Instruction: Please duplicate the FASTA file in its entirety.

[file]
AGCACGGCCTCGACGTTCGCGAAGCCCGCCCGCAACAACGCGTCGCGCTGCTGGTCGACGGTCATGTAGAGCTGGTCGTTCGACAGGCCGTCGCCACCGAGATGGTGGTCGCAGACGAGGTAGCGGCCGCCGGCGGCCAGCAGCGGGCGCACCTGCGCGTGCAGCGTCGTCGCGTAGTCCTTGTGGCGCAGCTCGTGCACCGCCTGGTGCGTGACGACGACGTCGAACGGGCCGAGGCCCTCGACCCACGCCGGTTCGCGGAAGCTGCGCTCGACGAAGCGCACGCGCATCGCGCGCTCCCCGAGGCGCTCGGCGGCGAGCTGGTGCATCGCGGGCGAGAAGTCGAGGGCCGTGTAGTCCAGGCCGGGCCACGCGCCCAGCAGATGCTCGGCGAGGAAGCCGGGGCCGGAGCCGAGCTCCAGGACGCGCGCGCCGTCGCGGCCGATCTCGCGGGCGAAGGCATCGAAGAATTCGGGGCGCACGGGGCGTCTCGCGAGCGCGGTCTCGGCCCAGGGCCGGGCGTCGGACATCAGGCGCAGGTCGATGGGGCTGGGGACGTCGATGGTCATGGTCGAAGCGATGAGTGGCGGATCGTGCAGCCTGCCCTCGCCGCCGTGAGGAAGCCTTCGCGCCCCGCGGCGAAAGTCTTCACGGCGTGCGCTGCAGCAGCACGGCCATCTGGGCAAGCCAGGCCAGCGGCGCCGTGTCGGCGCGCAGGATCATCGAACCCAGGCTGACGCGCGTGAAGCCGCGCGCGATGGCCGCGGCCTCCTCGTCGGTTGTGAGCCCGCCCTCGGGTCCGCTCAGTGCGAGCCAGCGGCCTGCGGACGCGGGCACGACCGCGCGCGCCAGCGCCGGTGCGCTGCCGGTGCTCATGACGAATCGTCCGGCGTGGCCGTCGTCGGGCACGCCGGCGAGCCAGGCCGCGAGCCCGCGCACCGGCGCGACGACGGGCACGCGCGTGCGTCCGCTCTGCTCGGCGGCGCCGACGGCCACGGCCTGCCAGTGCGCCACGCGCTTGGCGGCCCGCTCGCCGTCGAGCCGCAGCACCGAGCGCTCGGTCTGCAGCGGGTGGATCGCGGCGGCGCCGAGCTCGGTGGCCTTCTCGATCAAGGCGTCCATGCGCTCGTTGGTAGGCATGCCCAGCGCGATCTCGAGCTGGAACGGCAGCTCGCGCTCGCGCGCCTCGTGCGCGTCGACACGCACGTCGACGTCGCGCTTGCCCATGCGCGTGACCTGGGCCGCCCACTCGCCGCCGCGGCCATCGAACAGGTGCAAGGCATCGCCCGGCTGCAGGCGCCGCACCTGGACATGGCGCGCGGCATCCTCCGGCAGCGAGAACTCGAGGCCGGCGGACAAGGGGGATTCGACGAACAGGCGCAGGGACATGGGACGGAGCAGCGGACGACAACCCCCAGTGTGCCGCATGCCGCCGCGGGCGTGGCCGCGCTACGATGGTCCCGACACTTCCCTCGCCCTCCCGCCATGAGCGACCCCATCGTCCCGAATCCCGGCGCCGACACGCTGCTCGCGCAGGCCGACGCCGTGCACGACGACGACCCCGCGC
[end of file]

AGCACGGCCTCGACGTTCGCGAAGCCCGCCCGCAACAACGCGTCGCGCTGCTGGTCGACGGTCATGTAGAGCTGGTCGTTCGACAGGCCGTCGCCACCGAGATGGTGGTCGCAGACGAGGTAGCGGCCGCCGGCGGCCAGCAGCGGGCGCACCTGCGCGTGCAGCGTCGTCGCGTAGTCCTTGTGGCGCAGCTCGTGCACCGCCTGGTGCGTGACGACGACGTCGAACGGGCCGAGGCCCTCGACCCACGCCGGTTCGCGGAAGCTGCGCTCGACGAAGCGCACGCGCATCGCGCGCTCCCCGAGGCGCTCGGCGGCGAGCTGGTGCATCGCGGGCGAGAAGTCGAGGGCCGTGTAGTCCAGGCCGGGCCACGCGCCCAGCAGATGCTCGGCGAGGAAGCCGGGGCCGGAGCCGAGCTCCAGGACGCGCGCGCCGTCGCGGCCGATCTCGCGGGCGAAGGCATCGAAGAATTCGGGGCGCACGGGGCGTCTCGCGAGCGCGGTCTCGGCCCAGGGCCGGGCGTCGGACATCAGGCGCAGGTCGATGGGGCTGGGGACGTCGATGGTCATGGTCGAAGCGATGAGTGGCGGATCGTGCAGCCTGCCCTCGCCGCCGTGAGGAAGCCTTCGCGCCCCGCGGCGAAAGTCTTCACGGCGTGCGCTGCAGCAGCACGGCCATCTGGGCAAGCCAGGCCAGCGGCGCCGTGTCGGCGCGCAGGATCATCGAACCCAGGCTGACGCGCGTGAAGCCGCGCGCGATGGCCGCGGCCTCCTCGTCGGTTGTGAGCCCGCCCTCGGGTCCGCTCAGTGCGAGCCAGCGGCCTGCGGACGCGGGCACGACCGCGCGCGCCAGCGCCGGTGCGCTGCCGGTGCTCATGACGAATCGTCCGGCGTGGCCGTCGTCGGGCACGCCGGCGAGCCAGGCCGCGAGCCCGCGCACCGGCGCGACGACGGGCACGCGCGTGCGTCCGCTCTGCTCGGCGGCGCCGACGGCCACGGCCTGCCAGTGCGCCACGCGCTTGGCGGCCCGCTCGCCGTCGAGCCGCAGCACCGAGCGCTCGGTCTGCAGCGGGTGGATCGCGGCGGCGCCGAGCTCGGTGGCCTTCTCGATCAAGGCGTCCATGCGCTCGTTGGTAGGCATGCCCAGCGCGATCTCGAGCTGGAACGGCAGCTCGCGCTCGCGCGCCTCGTGCGCGTCGACACGCACGTCGACGTCGCGCTTGCCCATGCGCGTGACCTGGGCCGCCCACTCGCCGCCGCGGCCATCGAACAGGTGCAAGGCATCGCCCGGCTGCAGGCGCCGCACCTGGACATGGCGCGCGGCATCCTCCGGCAGCGAGAACTCGAGGCCGGCGGACAAGGGGGATTCGACGAACAGGCGCAGGGACATGGGACGGAGCAGCGGACGACAACCCCCAGTGTGCCGCATGCCGCCGCGGGCGTGGCCGCGCTACGATGGTCCCGACACTTCCCTCGCCCTCCCGCCATGAGCGACCCCATCGTCCCGAATCCCGGCGCCGACACGCTGCTCGCGCAGGCCGACGCCGTGCACGACGACGACCCCGCGC